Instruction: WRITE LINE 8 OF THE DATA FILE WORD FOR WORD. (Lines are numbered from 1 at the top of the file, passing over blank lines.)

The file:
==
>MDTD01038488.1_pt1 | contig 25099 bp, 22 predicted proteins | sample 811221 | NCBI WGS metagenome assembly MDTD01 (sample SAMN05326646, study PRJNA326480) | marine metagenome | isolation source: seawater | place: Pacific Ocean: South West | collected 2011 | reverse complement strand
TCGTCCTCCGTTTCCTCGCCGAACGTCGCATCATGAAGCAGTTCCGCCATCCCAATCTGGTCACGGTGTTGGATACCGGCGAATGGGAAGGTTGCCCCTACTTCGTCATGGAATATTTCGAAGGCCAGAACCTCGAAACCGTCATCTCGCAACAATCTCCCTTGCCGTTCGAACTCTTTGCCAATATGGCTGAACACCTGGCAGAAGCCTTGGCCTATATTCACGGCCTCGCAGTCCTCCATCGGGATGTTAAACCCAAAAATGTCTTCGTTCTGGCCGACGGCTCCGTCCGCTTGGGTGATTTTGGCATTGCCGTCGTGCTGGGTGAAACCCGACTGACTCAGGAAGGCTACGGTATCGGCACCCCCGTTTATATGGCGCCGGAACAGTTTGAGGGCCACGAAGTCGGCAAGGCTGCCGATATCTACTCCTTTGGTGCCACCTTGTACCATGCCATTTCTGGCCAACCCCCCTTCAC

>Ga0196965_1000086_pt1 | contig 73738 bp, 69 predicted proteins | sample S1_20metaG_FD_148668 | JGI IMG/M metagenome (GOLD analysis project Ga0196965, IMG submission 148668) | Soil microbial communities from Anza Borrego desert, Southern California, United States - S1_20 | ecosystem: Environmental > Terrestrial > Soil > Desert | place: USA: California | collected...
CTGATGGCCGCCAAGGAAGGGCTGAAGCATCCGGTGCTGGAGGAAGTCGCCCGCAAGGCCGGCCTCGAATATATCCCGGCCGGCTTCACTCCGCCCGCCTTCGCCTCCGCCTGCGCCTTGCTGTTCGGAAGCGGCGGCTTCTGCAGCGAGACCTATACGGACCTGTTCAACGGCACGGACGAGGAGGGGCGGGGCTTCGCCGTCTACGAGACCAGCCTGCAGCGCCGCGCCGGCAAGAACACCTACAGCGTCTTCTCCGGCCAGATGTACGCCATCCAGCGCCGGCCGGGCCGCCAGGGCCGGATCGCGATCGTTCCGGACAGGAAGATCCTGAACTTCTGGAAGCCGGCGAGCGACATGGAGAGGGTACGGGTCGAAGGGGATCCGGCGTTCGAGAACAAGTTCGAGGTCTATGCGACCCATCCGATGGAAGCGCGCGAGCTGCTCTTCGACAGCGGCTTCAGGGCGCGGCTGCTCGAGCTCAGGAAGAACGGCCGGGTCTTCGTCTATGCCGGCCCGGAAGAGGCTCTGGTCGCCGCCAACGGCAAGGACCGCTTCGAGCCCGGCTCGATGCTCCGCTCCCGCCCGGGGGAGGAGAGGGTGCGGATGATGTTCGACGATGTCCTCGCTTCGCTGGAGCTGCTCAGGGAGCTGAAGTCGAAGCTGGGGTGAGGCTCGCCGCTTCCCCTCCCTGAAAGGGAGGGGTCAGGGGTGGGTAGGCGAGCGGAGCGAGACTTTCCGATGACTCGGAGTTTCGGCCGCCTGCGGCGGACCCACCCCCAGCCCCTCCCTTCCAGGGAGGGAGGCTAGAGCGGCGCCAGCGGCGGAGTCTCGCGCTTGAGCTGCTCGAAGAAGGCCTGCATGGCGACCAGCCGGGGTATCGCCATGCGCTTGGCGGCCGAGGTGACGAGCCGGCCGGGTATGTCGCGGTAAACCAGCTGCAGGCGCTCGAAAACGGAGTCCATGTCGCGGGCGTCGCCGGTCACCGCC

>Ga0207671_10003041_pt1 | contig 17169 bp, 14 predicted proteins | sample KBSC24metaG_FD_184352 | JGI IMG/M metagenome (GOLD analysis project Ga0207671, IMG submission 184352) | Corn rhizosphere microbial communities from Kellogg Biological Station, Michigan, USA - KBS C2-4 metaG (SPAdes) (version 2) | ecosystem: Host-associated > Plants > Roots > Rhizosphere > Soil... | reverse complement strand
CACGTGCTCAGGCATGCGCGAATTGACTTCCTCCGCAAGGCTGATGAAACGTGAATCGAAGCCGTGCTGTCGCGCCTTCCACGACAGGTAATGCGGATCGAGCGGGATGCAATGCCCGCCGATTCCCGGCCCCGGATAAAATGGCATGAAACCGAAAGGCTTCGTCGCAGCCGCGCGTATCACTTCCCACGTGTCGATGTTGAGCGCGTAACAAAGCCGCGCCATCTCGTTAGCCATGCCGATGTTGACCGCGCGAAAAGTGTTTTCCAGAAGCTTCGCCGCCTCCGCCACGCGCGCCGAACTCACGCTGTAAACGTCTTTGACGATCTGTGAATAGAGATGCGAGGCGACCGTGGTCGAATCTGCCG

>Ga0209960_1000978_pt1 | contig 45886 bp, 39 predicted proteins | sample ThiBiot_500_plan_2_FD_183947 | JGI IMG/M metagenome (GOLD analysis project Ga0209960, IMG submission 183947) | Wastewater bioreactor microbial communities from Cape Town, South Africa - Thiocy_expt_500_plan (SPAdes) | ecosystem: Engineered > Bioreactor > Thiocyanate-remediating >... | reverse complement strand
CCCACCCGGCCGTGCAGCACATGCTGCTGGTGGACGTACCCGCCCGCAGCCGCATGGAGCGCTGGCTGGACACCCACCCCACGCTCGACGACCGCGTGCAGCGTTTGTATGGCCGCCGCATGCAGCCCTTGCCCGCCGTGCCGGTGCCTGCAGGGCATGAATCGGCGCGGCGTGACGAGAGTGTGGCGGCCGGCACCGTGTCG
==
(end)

CCCACCCGGCCGTGCAGCACATGCTGCTGGTGGACGTACCCGCCCGCAGCCGCATGGAGCGCTGGCTGGACACCCACCCCACGCTCGACGACCGCGTGCAGCGTTTGTATGGCCGCCGCATGCAGCCCTTGCCCGCCGTGCCGGTGCCTGCAGGGCATGAATCGGCGCGGCGTGACGAGAGTGTGGCGGCCGGCACCGTGTCG